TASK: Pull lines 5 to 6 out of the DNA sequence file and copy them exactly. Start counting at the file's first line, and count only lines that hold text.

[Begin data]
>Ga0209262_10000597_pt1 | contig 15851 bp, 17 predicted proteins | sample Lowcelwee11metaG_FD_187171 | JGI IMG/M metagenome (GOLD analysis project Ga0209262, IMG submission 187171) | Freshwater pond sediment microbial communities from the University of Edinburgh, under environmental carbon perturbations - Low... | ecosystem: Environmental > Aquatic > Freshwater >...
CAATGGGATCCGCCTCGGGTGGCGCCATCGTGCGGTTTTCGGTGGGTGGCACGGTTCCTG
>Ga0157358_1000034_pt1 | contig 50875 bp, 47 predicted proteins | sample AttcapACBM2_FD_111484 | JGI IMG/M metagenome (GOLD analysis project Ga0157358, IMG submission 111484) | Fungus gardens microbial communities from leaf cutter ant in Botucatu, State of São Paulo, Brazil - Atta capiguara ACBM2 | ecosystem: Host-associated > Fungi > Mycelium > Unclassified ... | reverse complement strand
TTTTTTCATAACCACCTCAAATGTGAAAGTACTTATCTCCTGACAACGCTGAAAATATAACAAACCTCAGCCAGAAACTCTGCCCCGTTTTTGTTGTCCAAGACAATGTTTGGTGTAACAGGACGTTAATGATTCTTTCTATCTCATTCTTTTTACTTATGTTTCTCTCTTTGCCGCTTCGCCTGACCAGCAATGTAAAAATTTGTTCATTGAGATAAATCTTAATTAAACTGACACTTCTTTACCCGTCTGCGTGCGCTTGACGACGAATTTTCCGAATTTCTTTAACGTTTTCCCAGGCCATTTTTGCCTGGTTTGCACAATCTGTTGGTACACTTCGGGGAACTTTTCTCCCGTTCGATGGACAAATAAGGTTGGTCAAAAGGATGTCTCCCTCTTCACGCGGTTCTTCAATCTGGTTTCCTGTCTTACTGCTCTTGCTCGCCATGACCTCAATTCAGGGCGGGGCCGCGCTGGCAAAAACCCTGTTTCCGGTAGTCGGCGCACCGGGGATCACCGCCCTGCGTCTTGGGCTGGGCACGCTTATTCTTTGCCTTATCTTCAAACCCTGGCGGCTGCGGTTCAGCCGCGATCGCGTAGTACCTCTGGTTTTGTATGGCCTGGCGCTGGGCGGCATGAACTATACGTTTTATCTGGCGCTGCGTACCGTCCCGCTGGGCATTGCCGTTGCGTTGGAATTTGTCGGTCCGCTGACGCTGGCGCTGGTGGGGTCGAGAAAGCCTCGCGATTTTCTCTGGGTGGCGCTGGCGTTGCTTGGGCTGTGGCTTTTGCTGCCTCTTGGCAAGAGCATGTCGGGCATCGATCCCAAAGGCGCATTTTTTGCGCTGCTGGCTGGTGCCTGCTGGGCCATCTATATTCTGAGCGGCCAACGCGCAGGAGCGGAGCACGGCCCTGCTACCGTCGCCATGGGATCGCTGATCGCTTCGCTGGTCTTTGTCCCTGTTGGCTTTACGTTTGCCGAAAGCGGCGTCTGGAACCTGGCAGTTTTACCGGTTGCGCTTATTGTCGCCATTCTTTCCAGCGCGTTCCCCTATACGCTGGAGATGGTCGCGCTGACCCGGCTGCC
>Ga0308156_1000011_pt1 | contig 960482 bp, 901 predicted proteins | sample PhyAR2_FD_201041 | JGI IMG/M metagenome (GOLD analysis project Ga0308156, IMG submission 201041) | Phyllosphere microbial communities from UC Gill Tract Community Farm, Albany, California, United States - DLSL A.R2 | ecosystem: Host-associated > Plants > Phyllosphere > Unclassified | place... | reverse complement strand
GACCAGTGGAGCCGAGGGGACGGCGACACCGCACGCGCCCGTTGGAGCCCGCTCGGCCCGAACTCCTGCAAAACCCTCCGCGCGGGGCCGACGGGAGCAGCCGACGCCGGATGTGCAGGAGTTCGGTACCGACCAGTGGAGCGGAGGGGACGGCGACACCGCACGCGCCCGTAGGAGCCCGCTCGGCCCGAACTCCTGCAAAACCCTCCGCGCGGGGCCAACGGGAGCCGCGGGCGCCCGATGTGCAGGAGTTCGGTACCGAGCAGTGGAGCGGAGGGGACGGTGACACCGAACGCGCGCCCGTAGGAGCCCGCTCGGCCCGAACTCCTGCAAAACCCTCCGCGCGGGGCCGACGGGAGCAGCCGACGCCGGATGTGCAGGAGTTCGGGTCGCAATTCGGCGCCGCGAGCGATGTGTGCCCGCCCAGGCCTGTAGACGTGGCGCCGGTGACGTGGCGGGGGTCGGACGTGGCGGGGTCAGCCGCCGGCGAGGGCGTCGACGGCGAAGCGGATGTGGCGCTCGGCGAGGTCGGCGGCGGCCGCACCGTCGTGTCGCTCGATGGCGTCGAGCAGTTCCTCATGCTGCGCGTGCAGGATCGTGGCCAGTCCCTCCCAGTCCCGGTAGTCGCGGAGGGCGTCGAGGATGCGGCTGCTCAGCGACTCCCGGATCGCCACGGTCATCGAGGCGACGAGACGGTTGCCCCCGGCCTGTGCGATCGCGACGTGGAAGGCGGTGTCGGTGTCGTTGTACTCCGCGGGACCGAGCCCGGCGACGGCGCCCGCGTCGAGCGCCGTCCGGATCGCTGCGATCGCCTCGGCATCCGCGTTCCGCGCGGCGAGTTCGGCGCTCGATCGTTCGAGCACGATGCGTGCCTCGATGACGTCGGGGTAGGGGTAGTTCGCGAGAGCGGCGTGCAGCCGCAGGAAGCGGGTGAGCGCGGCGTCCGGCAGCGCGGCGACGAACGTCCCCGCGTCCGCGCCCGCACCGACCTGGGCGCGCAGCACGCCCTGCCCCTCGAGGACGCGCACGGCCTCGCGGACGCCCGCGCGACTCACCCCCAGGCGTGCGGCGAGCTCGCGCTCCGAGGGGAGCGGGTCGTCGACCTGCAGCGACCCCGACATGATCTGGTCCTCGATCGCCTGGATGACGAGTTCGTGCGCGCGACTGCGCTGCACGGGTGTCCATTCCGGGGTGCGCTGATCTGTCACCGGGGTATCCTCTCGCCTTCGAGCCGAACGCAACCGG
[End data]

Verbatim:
>Ga0308156_1000011_pt1 | contig 960482 bp, 901 predicted proteins | sample PhyAR2_FD_201041 | JGI IMG/M metagenome (GOLD analysis project Ga0308156, IMG submission 201041) | Phyllosphere microbial communities from UC Gill Tract Community Farm, Albany, California, United States - DLSL A.R2 | ecosystem: Host-associated > Plants > Phyllosphere > Unclassified | place... | reverse complement strand
GACCAGTGGAGCCGAGGGGACGGCGACACCGCACGCGCCCGTTGGAGCCCGCTCGGCCCGAACTCCTGCAAAACCCTCCGCGCGGGGCCGACGGGAGCAGCCGACGCCGGATGTGCAGGAGTTCGGTACCGACCAGTGGAGCGGAGGGGACGGCGACACCGCACGCGCCCGTAGGAGCCCGCTCGGCCCGAACTCCTGCAAAACCCTCCGCGCGGGGCCAACGGGAGCCGCGGGCGCCCGATGTGCAGGAGTTCGGTACCGAGCAGTGGAGCGGAGGGGACGGTGACACCGAACGCGCGCCCGTAGGAGCCCGCTCGGCCCGAACTCCTGCAAAACCCTCCGCGCGGGGCCGACGGGAGCAGCCGACGCCGGATGTGCAGGAGTTCGGGTCGCAATTCGGCGCCGCGAGCGATGTGTGCCCGCCCAGGCCTGTAGACGTGGCGCCGGTGACGTGGCGGGGGTCGGACGTGGCGGGGTCAGCCGCCGGCGAGGGCGTCGACGGCGAAGCGGATGTGGCGCTCGGCGAGGTCGGCGGCGGCCGCACCGTCGTGTCGCTCGATGGCGTCGAGCAGTTCCTCATGCTGCGCGTGCAGGATCGTGGCCAGTCCCTCCCAGTCCCGGTAGTCGCGGAGGGCGTCGAGGATGCGGCTGCTCAGCGACTCCCGGATCGCCACGGTCATCGAGGCGACGAGACGGTTGCCCCCGGCCTGTGCGATCGCGACGTGGAAGGCGGTGTCGGTGTCGTTGTACTCCGCGGGACCGAGCCCGGCGACGGCGCCCGCGTCGAGCGCCGTCCGGATCGCTGCGATCGCCTCGGCATCCGCGTTCCGCGCGGCGAGTTCGGCGCTCGATCGTTCGAGCACGATGCGTGCCTCGATGACGTCGGGGTAGGGGTAGTTCGCGAGAGCGGCGTGCAGCCGCAGGAAGCGGGTGAGCGCGGCGTCCGGCAGCGCGGCGACGAACGTCCCCGCGTCCGCGCCCGCACCGACCTGGGCGCGCAGCACGCCCTGCCCCTCGAGGACGCGCACGGCCTCGCGGACGCCCGCGCGACTCACCCCCAGGCGTGCGGCGAGCTCGCGCTCCGAGGGGAGCGGGTCGTCGACCTGCAGCGACCCCGACATGATCTGGTCCTCGATCGCCTGGATGACGAGTTCGTGCGCGCGACTGCGCTGCACGGGTGTCCATTCCGGGGTGCGCTGATCTGTCACCGGGGTATCCTCTCGCCTTCGAGCCGAACGCAACCGG